Ford Motor Co. said Thursday it lost nearly $2.3-billion in 1991, the worst year ever for the company that ushered in the automobile age in the United States.
The nation's No. 2 automaker reported a fourth-quarter loss of $475.7-million, or $1.03 a share, compared with a loss of $518.5-million, or $1.11 a share, in the 1990 quarter. Ford said cost-cutting narrowed the loss.
For the full year, Ford lost $2.26-billion, exceeding its previous record loss of $1.54-billion in 1980. In 1990 Ford reported a $860.1-million profit.
Like other automakers, Ford's sales were ravaged by the recession that began in July 1990. Consumers, wrestling with heavy debts and worried about their jobs, have cut back sharply on their spending.
In 1991, Ford's revenues fell 9.6 percent to $88.29-billion, and its share of the U.S. auto market fell by 1 percent to 20.1 percent.
"Many of the problems that affected us in 1991 are continuing into 1992 _ soft economies, intense competition and excess industry capacity," said Ford Chairman Harold Poling in a statement.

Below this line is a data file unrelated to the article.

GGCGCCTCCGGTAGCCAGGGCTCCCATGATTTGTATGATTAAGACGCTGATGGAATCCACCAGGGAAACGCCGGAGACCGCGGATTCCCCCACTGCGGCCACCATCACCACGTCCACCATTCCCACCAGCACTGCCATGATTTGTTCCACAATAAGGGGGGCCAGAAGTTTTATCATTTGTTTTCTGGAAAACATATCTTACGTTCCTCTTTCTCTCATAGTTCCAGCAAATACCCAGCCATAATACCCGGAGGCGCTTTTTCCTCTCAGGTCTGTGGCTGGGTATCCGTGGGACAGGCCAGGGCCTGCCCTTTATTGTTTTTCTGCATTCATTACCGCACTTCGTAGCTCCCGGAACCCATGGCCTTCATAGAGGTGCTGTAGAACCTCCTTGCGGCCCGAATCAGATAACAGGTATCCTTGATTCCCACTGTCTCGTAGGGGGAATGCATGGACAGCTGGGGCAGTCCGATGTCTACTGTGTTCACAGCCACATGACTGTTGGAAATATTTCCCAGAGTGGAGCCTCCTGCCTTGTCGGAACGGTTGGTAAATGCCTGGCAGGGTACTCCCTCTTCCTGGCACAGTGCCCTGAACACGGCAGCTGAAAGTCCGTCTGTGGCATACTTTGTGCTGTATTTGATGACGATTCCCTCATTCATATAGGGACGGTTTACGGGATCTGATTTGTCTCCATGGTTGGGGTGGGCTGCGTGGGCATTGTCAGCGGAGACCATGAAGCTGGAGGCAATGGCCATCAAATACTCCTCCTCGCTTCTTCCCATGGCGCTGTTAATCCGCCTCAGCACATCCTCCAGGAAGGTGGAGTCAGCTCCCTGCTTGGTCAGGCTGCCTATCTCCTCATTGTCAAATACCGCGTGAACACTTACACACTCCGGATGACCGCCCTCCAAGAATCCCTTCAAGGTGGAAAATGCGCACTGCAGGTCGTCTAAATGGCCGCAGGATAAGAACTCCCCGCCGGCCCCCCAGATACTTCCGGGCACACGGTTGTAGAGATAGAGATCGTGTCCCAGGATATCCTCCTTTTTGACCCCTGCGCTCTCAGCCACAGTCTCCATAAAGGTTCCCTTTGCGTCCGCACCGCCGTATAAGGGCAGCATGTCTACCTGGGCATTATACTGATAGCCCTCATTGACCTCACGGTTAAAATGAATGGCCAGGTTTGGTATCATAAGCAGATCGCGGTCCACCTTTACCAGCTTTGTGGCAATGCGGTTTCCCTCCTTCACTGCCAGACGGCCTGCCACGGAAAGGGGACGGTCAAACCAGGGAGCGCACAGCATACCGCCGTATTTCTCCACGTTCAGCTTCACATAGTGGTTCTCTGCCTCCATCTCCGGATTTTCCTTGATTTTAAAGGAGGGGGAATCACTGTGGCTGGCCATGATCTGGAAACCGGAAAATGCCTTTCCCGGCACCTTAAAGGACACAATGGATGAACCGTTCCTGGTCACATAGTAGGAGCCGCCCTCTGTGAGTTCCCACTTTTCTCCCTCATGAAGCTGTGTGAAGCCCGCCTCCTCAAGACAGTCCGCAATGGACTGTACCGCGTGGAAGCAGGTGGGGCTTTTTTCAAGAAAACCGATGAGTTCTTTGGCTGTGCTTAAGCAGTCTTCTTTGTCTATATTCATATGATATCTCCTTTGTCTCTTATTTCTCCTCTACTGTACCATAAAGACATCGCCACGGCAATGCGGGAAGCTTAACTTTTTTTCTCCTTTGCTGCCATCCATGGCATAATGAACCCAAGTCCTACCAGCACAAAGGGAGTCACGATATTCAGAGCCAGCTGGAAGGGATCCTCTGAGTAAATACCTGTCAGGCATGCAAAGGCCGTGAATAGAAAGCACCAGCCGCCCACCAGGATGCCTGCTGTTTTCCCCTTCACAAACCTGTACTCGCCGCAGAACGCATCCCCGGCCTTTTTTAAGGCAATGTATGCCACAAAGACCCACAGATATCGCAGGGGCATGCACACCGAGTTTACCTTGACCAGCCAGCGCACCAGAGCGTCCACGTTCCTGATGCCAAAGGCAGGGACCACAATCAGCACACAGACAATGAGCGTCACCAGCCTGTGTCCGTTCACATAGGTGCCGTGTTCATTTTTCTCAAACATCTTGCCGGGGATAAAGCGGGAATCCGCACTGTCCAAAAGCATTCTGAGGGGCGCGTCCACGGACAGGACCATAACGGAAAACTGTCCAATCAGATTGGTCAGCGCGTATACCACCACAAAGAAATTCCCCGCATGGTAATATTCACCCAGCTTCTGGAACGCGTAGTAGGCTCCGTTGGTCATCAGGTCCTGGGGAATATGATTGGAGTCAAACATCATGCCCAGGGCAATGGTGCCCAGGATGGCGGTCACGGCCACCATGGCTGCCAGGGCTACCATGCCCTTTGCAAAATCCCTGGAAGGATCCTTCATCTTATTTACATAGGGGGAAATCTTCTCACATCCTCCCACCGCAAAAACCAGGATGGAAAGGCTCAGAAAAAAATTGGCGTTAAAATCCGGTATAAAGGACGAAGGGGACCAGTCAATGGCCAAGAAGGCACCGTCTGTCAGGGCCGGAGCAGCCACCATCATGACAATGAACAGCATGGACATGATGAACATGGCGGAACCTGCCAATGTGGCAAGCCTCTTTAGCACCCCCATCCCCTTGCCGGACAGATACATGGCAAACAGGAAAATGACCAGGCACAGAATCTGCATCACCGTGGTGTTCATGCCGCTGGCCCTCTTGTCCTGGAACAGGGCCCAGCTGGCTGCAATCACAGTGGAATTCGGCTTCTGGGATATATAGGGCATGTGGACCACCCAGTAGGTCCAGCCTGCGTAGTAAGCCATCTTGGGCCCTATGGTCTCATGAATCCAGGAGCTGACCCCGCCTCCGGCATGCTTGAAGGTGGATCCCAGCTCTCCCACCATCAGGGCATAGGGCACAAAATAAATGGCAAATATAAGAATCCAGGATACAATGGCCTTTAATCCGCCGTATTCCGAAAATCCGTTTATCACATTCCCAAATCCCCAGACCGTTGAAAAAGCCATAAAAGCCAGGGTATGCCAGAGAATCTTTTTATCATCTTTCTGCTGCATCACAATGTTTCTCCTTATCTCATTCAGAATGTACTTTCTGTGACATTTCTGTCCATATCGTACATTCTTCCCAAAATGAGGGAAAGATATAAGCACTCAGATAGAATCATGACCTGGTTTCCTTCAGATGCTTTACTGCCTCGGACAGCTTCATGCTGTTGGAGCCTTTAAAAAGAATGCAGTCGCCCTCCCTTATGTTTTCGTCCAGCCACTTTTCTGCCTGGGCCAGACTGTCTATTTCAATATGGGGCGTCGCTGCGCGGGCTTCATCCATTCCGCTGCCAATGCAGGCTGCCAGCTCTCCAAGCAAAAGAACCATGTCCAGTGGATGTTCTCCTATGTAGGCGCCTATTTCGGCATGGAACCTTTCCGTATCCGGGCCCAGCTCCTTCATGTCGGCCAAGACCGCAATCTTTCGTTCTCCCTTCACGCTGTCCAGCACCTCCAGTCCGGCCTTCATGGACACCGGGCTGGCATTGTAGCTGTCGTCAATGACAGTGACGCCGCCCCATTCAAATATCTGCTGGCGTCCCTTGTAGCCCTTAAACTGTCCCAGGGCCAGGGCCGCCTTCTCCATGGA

Together the three largest U.S. automakers are expected to report losses totaling $6-billion for 1991, a record for the domestic industry.
Last week Chrysler Corp., the No. 3 automaker, reported a fourth-quarter profit but a loss of $795-million for the year. The small quarterly profit came from a one-time gain on the sale of Chrysler's share of a joint venture.
General Motors Corp., the world's largest automaker, is expected to report 1991 results this month.
Analysts say GM probably lost about $3-billion last year.
Ford's massive losses for the quarter and year came despite record profits in financial services. Ford's financial service earnings rose 22 percent for the year to a record $927.5-million. In addition to its auto-financing arm, Ford owns one of the biggest savings and loans in the United States, 1st Nationwide Bank.
David McCammon, a Ford vice president and treasurer, said he expects to see a substantial improvement in sales this year, but he declined to say whether Ford would return to profitability.